Private underground residence (All pictures by Brid O’Donovan)

Dynamics of Idealism has been seven years in the making, or as singer Paul McNamara said at Private Underground Residence‘s gig in Cyprus Avenue, Cork, on Saturday night: “Thanks for coming to our launch – it’s only taken seven years.” Completed by Kevin Blake and John MacHale, PUR put on a masterclass of a rock show on Saturday night, a 50ish-minute set that was never anything less than enthralling.


Supported by fellow Cork band Lamp and Dublin punks Ginola, this gig was probably the strongest that I’ve been to so far this year, something with which I’m sure a lot of the small, appreciative crowd would agree. Ginola were stunning, a short blast of riotous, unrelenting energy that probably left a few scared.

Ginola drummer

Ginola

But everybody was here for PUR, friends and fans who have followed them since they formed in 2007. The trio all live in Dublin now, so this represented something of a hometown gig for them. It helped that in Dynamics of Idealism, they had something so good to showcase. Clocking in at around 43 minutes and eight tracks long, much of PUR’s debut screams protest album. “Your idealism is beautiful,” McNamara shouts (there’s very little actual singing on this album) on ‘Your Idealism’, before knowingly adding, “but fundamentally flawed.” In an interview published last August, McNamara told We Are Noise: “A lot of the tunes are of a political nature. ‘Snuff Box’ is about the ignorance of systemic risk by financial types, and ‘Car Crash’ is about the general lack of bravery and thinking that exist in the legions of people who run countries (well our country anyway). Many more though would be about general observations on life and that. Things like the interactions of our thought processes and how they affect our decisions and the album has been structured to be about the way in which people’s idealism and idealisms in general change over time in the face of reality. The centre point of the album is the tune ‘Your Idealism’ which is about the point at which someone realises an ideal which is central to their outlook in life is at odds with reality and the way that this realisation generates a crisis for the individual in question.”

There’s very little within Dynamics of Idealism to make you feel optimistic about mankind, that offers any redeeming features. It could have been called We’re Fucked, and you’d hardly disagree once you listen. It’s a big rock record, with parts that you might file away with early Muse – ‘Snuff Box’, for example, features a huge metal riff that sounds right at home with ‘Cave‘ or ‘New Born‘. Thankfully PUR stay away from what Muse sound like now. Kevin Blake is a name you might recognise from posters for electronica/techno shows. There are elements of those genres in this release, with the repetitive guitar lines becoming mesmeric, the lyrics, though few, are repeated ad nauseum until they almost take on a difference meaning. Second track ‘Car Crash’ features Tom Vek-esque vocals that ruminate on how governments don’t care about their people – they’re only interested in their own survival, about reaching their protocol. One of the lines we hear throughout is “we will be happy, we will be OK”, which sounds like something that you might hear from the people of Oceania from 1984, something they keep telling themselves as the world around them falls apart. The songs are math-rock in places, hitting on the likes of Battles, and verge into Joy Division/New Order elements as well, most obviously on ‘I Know’. I love the way McNamara gets his tongue around the line: “We pay for our constant delay to pursue action.” It’s a simple acknowledgement – not shouted at us – of our lack of action. It’s a comment on Ireland in 2013: we’ll accept whatever the government throws at us. We’ll moan about it, but we won’t protest. We won’t seek to change the course of our politics. Why, because they’re all the same. We can choose between Fine Gael and Fianna Fáil; we’re stuck in a political rut, and Private Underground Residence show us why our idealisms just don’t compute with what our leaders want.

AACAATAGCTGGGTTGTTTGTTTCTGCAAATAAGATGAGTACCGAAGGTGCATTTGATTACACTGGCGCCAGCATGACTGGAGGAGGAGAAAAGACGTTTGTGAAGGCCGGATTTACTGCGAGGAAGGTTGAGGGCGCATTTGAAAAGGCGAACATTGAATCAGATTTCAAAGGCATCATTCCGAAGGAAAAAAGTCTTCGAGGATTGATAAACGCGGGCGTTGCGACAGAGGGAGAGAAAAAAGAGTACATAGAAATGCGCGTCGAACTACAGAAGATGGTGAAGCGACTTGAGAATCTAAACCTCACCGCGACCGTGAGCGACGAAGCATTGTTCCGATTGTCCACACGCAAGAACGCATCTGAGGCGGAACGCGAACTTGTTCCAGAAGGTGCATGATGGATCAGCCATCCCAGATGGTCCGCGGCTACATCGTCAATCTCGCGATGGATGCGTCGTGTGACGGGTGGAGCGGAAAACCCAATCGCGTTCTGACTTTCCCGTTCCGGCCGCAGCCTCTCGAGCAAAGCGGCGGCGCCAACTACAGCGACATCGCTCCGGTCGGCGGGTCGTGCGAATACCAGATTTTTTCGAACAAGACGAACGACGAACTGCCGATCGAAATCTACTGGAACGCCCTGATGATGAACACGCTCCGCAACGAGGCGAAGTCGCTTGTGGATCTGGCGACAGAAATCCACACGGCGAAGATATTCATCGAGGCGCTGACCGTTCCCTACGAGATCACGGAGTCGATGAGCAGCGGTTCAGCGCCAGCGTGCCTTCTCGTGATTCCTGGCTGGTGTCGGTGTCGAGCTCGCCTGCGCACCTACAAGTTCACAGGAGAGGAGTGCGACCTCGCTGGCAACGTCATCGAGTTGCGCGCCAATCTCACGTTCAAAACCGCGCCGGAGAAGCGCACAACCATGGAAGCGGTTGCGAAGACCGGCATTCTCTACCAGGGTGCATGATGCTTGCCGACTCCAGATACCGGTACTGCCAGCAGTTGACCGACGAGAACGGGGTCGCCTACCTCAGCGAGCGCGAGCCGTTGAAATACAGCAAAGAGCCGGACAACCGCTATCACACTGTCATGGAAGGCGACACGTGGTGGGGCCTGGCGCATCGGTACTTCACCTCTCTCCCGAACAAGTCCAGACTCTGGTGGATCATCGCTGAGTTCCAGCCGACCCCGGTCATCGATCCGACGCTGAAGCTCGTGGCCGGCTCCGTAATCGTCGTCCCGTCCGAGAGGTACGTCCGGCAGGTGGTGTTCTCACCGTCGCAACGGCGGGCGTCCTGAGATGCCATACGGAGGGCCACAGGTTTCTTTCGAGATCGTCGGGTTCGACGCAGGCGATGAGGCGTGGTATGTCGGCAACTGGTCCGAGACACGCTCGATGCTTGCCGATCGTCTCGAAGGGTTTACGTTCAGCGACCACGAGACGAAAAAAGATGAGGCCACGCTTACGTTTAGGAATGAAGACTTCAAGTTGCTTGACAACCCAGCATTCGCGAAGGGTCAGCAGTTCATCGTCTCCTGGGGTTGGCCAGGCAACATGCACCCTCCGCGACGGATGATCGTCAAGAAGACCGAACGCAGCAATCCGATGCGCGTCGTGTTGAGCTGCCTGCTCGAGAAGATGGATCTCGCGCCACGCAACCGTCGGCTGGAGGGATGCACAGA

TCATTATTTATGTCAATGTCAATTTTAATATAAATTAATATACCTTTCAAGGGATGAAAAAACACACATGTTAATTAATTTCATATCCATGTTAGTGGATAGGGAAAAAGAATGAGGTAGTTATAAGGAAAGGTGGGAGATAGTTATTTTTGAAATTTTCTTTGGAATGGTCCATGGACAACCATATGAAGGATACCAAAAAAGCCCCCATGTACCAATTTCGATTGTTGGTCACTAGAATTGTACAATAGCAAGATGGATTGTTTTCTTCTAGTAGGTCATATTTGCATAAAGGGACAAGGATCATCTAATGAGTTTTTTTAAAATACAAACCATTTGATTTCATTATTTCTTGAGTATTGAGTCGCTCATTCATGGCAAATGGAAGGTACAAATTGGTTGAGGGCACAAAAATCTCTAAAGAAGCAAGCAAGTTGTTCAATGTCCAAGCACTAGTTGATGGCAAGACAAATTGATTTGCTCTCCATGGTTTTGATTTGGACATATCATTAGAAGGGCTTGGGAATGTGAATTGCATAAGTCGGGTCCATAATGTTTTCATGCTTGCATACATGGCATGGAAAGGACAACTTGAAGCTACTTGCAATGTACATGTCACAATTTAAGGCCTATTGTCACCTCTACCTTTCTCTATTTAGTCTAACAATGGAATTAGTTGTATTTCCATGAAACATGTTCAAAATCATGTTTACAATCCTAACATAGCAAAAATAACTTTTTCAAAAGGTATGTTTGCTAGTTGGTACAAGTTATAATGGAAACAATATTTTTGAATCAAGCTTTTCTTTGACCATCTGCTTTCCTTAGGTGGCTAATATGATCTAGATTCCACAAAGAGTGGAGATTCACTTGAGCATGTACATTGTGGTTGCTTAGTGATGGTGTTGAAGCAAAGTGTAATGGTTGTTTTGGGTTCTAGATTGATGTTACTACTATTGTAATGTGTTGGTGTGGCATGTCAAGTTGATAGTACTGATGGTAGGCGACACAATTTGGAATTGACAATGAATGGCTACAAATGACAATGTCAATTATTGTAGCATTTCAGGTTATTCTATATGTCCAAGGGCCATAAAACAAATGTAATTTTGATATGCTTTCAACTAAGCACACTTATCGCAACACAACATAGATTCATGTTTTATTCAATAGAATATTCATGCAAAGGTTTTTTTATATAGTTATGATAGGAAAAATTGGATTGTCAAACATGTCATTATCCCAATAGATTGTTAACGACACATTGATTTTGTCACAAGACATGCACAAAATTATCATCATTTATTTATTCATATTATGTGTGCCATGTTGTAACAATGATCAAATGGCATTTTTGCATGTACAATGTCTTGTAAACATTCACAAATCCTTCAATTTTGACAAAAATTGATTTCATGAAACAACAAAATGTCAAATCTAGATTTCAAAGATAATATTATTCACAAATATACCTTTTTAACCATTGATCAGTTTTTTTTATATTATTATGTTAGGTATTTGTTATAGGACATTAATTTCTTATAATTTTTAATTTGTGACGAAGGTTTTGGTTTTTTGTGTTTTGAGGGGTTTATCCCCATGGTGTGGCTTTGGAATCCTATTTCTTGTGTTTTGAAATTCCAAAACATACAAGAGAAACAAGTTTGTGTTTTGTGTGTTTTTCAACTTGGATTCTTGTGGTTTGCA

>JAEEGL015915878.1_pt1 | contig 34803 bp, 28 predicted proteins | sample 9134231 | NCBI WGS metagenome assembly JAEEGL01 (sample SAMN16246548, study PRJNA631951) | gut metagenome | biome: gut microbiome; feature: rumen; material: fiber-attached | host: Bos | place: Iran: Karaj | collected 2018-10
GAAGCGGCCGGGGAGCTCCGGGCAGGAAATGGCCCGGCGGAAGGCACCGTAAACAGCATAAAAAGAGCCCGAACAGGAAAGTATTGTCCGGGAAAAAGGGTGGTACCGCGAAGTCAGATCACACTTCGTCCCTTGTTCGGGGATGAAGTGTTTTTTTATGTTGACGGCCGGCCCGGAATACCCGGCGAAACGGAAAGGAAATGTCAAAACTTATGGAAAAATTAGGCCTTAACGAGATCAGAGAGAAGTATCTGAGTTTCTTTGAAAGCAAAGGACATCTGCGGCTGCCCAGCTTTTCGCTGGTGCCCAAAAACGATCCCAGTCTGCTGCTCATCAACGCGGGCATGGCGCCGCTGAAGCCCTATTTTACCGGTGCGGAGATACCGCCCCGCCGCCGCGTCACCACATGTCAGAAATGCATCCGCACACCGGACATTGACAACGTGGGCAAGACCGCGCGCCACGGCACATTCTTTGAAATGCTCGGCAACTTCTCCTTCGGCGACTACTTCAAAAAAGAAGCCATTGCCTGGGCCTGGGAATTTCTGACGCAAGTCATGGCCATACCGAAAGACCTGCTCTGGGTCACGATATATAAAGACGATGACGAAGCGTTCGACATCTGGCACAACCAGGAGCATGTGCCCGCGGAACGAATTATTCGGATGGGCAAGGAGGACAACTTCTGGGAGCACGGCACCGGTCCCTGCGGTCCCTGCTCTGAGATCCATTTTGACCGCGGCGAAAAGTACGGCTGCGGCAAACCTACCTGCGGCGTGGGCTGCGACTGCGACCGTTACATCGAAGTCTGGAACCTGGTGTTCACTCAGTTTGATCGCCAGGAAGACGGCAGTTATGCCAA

Dynamics of Idealism is an important album, one that is not afraid to say big things, that doesn’t what its message beneath the apocalyptic guitars. The gig in Cyprus Avenue was more celebratory than wallowing in depression – it was the night before St Patrick’s Day after all – and there was a new album to showcase. Hopefully Private Underground Residence press on with playing more gigs over the next few months. Come the end of the summer they might have started a revolution.

Private underground residence

PURIMG_0536

Private underground residence

Private underground residence

Private Underground Residence’s debut album Dynamics of Idealism is out now on Resettled Records, and can be purchased from their Bandcamp page for just €5. The trio play upstairs at Whelan’s in Dublin on Friday night. If you can go, you should. You won’t regret it.